Muslim House, Mohsin Habib, ISBN 978-984-92182-7-2, Behula Bangla, 2017
The title of Habib's work is suggest why did our valiant freedom fighters liberate this country? Why did the martyrs go through hell for their mother tongue? The answer cannot be penned outright; it has to be felt first. Unfortunately, most of us have paid scant attention to their achievements in the first place. Moreover, some of us have tarnished our glorious history of liberation because of silly political maneuverings. Surely we are unique among nations for so blemishing the past. Mohshin Habib tries to depict that process discerningly in his work Muslim House.ive but does not fully represent its content. His is a novel about a young boy, Majed, who views the liberation war from his point of view. He is raised by his mother under the guardianship of Atahar, a powerful person in Faridpur who supports Pakistan blindly and wants Bangladesh to be defeated because of his religious prejudices. Throughout the book, readers come across instances of the violence done by the (West) Pakistan military and their local collaborators and Bihari supporters. The storyline develops through Majed's growing perception of the situation. It ends with his understanding of the bitter truth that after liberation real freedom fighters have often been suffering while some hypocrites have attained success and are even treated with respect.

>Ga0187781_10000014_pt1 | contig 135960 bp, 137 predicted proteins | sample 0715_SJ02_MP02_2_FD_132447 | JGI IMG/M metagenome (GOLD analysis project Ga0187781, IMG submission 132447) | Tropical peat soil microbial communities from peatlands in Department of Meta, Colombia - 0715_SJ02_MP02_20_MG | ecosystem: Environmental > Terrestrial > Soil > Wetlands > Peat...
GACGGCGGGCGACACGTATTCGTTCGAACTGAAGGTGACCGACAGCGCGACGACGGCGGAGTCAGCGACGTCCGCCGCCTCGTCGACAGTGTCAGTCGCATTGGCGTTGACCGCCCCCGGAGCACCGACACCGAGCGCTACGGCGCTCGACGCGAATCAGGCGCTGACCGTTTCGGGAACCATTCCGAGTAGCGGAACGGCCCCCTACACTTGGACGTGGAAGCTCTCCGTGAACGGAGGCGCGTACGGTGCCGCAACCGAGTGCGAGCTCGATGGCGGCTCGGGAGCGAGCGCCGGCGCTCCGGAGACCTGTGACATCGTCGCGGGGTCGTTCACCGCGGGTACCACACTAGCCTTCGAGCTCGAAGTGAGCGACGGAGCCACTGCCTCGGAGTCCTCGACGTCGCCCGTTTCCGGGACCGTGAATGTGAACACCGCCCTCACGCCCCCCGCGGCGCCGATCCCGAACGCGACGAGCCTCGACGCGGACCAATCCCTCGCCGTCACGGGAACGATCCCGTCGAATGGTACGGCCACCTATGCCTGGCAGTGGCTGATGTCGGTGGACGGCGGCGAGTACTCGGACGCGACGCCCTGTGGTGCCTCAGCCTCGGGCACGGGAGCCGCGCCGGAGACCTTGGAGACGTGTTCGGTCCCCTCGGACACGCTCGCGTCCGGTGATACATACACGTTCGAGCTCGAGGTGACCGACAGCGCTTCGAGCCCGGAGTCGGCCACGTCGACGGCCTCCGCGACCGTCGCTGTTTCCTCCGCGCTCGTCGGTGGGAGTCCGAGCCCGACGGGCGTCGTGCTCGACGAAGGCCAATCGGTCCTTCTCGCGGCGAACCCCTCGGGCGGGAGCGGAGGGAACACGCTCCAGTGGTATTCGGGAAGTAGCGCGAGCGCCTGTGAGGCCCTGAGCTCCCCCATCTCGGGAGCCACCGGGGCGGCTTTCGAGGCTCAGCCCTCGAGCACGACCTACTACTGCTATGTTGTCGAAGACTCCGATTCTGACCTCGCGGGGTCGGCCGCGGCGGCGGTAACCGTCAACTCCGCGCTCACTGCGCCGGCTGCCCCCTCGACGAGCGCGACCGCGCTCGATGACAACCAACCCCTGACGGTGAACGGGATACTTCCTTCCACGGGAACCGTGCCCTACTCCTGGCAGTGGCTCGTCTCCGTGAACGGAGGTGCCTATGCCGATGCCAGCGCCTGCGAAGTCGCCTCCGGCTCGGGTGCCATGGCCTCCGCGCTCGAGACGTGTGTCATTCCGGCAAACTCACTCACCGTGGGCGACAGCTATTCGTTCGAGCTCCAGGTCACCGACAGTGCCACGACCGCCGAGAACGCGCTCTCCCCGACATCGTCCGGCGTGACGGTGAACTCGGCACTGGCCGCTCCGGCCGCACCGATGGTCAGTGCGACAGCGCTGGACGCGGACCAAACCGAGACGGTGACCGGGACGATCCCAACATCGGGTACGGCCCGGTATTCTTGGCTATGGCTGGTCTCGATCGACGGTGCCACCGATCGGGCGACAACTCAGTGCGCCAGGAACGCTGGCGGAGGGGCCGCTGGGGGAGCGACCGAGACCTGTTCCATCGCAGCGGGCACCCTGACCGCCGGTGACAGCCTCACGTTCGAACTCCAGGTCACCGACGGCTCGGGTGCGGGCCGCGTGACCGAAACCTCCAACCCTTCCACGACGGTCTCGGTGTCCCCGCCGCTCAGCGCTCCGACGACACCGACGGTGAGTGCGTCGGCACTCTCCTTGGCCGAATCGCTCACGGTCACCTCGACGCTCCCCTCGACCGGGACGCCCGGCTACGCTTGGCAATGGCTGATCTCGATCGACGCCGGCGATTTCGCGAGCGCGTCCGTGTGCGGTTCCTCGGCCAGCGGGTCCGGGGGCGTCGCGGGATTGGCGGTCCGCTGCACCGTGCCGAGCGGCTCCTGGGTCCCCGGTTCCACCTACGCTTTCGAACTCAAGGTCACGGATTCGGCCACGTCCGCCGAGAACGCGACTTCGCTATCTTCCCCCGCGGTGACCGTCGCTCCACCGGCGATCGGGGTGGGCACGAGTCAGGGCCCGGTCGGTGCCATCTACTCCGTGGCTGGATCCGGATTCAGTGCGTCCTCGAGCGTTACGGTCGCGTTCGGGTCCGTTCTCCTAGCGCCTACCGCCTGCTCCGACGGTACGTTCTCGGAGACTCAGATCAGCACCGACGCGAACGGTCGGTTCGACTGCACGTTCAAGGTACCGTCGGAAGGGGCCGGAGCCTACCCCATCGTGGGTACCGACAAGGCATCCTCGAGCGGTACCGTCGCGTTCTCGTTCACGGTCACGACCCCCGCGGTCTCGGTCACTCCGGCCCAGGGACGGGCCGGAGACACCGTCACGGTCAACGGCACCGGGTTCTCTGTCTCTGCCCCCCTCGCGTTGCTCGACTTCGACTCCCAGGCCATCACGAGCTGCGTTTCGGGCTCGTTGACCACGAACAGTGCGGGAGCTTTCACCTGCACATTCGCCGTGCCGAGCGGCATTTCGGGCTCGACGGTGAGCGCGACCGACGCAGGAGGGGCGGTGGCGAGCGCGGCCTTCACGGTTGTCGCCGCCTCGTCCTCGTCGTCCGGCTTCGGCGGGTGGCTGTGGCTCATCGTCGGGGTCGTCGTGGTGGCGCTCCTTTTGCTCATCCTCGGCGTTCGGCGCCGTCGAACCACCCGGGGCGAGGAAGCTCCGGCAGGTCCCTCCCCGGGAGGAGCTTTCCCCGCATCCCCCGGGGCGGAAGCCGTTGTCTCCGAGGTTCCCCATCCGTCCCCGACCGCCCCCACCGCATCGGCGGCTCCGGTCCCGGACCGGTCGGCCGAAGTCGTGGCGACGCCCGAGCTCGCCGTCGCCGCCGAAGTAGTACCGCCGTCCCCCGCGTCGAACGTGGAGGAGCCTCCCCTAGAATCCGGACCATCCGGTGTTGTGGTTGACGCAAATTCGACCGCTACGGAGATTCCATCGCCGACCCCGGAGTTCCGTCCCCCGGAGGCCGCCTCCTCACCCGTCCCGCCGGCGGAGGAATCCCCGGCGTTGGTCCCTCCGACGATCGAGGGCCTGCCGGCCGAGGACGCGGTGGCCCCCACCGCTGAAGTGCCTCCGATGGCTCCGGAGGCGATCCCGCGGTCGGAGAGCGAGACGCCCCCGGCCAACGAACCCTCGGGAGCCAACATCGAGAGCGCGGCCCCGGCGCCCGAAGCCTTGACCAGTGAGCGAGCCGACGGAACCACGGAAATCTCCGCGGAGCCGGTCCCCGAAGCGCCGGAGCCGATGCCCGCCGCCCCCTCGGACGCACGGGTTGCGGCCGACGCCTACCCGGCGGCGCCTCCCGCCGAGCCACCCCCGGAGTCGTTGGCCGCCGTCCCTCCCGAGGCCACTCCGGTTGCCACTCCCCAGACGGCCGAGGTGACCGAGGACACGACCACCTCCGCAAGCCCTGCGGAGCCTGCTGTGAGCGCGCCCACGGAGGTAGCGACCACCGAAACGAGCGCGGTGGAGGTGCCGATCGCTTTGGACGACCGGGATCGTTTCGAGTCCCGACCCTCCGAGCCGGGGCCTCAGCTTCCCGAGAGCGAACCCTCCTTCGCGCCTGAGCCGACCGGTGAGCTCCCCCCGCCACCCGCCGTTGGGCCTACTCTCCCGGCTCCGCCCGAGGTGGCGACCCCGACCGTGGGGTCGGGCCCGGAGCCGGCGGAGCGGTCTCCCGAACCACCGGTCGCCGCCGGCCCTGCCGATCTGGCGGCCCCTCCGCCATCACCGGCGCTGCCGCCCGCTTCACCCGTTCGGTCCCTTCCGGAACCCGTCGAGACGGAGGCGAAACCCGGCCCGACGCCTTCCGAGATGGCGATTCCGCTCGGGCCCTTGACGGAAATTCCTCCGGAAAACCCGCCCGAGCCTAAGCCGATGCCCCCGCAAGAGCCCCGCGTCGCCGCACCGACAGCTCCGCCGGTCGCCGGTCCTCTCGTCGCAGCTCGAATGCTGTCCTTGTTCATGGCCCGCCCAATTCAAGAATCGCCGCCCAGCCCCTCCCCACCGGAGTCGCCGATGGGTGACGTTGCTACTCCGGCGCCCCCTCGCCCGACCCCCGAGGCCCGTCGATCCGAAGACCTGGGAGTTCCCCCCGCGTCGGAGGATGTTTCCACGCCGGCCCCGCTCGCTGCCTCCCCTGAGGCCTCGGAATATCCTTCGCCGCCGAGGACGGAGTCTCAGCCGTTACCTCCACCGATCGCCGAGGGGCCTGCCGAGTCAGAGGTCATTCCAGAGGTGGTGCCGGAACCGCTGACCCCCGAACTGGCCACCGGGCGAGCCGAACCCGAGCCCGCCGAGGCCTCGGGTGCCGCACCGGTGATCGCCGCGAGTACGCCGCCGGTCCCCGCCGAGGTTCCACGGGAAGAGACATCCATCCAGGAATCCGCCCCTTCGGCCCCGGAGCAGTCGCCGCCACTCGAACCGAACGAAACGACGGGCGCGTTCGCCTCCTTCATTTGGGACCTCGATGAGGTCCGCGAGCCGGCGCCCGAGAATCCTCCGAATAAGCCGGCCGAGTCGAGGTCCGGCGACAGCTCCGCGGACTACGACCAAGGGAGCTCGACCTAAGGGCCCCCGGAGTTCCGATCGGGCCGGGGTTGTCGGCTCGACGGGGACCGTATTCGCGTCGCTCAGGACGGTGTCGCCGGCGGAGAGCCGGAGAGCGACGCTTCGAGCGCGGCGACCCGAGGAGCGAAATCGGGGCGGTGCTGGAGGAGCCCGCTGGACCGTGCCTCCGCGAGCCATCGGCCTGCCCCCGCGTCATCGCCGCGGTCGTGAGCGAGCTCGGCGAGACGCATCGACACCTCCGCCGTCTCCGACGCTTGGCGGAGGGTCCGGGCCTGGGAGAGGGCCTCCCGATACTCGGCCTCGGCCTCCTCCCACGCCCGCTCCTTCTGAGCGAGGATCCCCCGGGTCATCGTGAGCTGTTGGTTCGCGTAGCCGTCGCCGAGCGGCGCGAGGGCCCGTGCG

It has to be said that to his credit that Habib manages to treat the essentially serious events of Muslim House with humor, something rare in this sort of book. The book is also a compelling read because of its vivid delineation of educated razakars or collaborators' lifestyle and the way they use their learning to justify (West) Pakistani demands on Bangladeshis and to make religion the only barometer of nationality. Hamid underscores the way some educated people are still using religion and the issue of language to meet their own ends. Habib's novel is admirable also because of the flow of his writing.
However, there are portions in Muslim House that can appear monotonous, especially when Habib attempts to reproduce political conversation. The ending of his book is also too abrupt. Surely the development of the story demanded a longer conclusion.
Nevertheless Habib's Muslim House is worth reading in our time for it deals with issues that still have significance for our national and political consciousness. The incidents depicted in the book can also be connected to events occurring around us. There are too many razakars flourishing even now and freedom fighters in plight or forced to do things that sully them. The sacrifices our freedom fighters made during the liberation war and trauma they had to undergo subsequently are sad and depressing facts; they can never be compensated adequately for what they underwent. But it is good to have writers like Habib reminding us of the neglect they have suffered and the unfortunate consequences of the betrayal of the ideals that led to our liberation through his compelling novel.
Ishrat Binte Aftab is a student at BRAC University